It’s only fitting to write about Monument Terrace on Veteran’ Day. Everyday, Monument Terrace pays tribute to those Lynchburg residents who gave their lives defending our freedoms. Today, November 11th, Veterans Day there will be a ceremony at the foot of Monument Terrace allowing us reflect on the freedoms we enjoy and the costs of those freedoms.
There wasn’t always a Monument Terrace; originally it was a dirt path that connected Court House Hill (site of the original court house, now the Lynchburg Museum) to what is now 9th Street. In 1882 August Forsberg designed stone steps, a plaza and a fountain to be placed at the base (now Church and 9th Street). In 1883 five volunteer fireman lost their lives and statue of a fireman was placed on top of a fountain with water pouring from the nozzle of his hose. That statue stood there until 1924.
Today’s Monument Terrace was completed in 1925 and it was intended to be a monument to those who fought and lost their lives in the first World War (1917-1918). Since then other monuments have been constructed to honor those local heroes from other wars. There are 132 steps taking you from Church Street to Court Street. Along the way there are 10 landings and 11 markers and monuments along the terrace. Eight of the markers are devoted to military service and three commemorate civic milestones. Today there are monuments to honor those who lost their lives in the Civil War, the Spanish-American War, World War I and World War II, the Korean War and the Vietnam War. Additionally there is a POW-MIA Monument and a Purple Heart Monument.
In addition to these monuments, every Friday since 2001 from noon-1:00 a group of citizens gather at the foot of Monument Terrace to demonstrate openly their support for the men and women who serve the United States in its military services.
In the event you are unable to visit Monument Terrace I have posted a few photos below of some of the monuments.
I started with the Vietnam Memorial because I wanted to honor those troops who were not well respected when they returned from the war.
The Korean War is the forgotten war. Lynchburg like lots of towns and cities across this nation lost troops in this far off place.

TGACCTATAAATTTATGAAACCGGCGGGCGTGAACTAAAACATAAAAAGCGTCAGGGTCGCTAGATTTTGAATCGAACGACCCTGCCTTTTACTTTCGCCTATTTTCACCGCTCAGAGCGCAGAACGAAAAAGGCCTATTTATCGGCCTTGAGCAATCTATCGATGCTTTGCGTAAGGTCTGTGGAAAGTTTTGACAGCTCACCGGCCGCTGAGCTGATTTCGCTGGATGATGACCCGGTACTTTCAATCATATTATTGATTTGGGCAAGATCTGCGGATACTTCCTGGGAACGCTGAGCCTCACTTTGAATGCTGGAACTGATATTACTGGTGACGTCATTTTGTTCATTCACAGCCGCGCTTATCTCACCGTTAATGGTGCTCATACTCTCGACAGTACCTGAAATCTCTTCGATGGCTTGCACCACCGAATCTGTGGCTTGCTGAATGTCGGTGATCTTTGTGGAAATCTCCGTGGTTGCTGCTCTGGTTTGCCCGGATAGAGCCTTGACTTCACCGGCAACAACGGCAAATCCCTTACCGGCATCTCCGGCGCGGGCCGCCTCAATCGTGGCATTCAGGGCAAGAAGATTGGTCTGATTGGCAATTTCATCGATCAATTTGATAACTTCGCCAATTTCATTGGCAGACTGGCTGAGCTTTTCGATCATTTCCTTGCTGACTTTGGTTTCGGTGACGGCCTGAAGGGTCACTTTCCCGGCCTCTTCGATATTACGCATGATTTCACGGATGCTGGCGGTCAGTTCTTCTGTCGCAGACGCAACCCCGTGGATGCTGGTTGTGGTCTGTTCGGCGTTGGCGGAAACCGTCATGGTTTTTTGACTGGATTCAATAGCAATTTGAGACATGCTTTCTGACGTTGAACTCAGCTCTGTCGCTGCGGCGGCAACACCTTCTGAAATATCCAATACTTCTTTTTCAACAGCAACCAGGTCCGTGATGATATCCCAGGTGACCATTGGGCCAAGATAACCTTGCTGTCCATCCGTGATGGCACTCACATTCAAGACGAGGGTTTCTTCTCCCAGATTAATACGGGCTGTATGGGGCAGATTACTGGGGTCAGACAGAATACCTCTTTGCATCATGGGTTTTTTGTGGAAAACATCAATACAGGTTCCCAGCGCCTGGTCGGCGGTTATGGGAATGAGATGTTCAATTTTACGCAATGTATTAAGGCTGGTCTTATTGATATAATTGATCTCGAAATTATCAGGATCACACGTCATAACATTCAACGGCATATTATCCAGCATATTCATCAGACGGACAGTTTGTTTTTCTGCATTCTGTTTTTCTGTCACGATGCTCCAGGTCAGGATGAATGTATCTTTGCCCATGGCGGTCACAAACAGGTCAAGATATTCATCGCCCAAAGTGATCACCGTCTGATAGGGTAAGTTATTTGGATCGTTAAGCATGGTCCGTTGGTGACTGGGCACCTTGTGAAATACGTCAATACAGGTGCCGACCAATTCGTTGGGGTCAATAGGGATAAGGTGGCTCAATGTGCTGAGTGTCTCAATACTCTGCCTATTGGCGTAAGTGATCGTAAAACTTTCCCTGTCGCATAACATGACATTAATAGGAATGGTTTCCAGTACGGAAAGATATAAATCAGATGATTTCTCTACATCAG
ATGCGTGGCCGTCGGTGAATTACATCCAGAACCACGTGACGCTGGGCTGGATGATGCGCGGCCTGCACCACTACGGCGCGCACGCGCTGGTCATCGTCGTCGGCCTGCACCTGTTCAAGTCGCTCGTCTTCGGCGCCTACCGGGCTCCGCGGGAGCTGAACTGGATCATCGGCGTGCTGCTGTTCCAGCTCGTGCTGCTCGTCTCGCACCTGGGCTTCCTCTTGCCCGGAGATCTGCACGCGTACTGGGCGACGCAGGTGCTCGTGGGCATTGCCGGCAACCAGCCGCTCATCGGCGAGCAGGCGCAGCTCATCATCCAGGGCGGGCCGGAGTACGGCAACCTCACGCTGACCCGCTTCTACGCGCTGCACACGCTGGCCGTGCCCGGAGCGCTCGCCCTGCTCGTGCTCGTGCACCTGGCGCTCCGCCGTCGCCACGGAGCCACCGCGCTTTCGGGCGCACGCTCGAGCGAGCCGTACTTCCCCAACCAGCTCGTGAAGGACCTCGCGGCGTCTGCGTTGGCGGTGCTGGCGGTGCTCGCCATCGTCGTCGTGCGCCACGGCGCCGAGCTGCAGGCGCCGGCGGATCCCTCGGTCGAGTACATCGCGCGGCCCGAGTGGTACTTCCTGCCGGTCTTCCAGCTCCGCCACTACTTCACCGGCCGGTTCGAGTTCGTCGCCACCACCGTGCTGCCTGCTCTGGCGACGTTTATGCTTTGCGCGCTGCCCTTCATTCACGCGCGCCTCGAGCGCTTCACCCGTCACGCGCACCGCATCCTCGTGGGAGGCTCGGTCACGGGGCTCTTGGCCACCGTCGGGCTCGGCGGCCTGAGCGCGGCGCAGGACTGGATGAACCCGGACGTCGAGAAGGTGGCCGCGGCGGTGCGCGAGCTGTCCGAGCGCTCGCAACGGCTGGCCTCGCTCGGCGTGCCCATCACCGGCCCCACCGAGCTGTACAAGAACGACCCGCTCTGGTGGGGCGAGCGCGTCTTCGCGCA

It was only after we had World War II that this memorial was called a memorial to those who died in World War I. Let’s hope we never see another World War! This monument is at the foot of Monument Terrace at the intersection of 9th Street and Church Street.
A tribute to “The Greatest Generation.” Unfortunately the memorial had to be on two different walls due to the high number of causalities. The National D-Day Memorial is just 20 minutes west of Lynchburg and is also a must see to those who fought on the Beaches of Normandy towards the end of World War II.
Unfortunately, The Spanish American War is just a foot note in many history books. Monument Terrace pays tribute to those Americans that fought in this war.
For those of you who haven’t visited the Lynchburg area, we are only 20 minutes from Appomattox Courthouse where the country was reunited almost 149 years ago. It is worth the trip to visit this national park.
The origin of the Purple Heart Medal dates back to the American Revolution. The medal that is used today is given to those wounded or killed in time of war and was established in 1932. Unfortunately, it is estimated that more than 1.7 million medals have been given out since 1932.
This monument is to honor those that were held as a Prisoner of War (POW) or those that never returned from the war, Missing in Action (MIA).
I hope that all of us takes a moment to remember our Armed Forces, both current and past. Veteran’s Day is more than just a day off or a time to go shopping at the mall. If you have a reason to visit Central Virginia, I would hope you carve out time to visit Monument Terrace, The Old City Cemetery, The National D-Day Memorial, Appomattox Courthouse and the Museum of the Confederacy. There are many other interesting places to visit and things to do, but on this Veteran’s Day lets focus on these venues. Today at 10:30am there will be a ceremony at the base of Monument Terrace. Church Street will be closed during the event.
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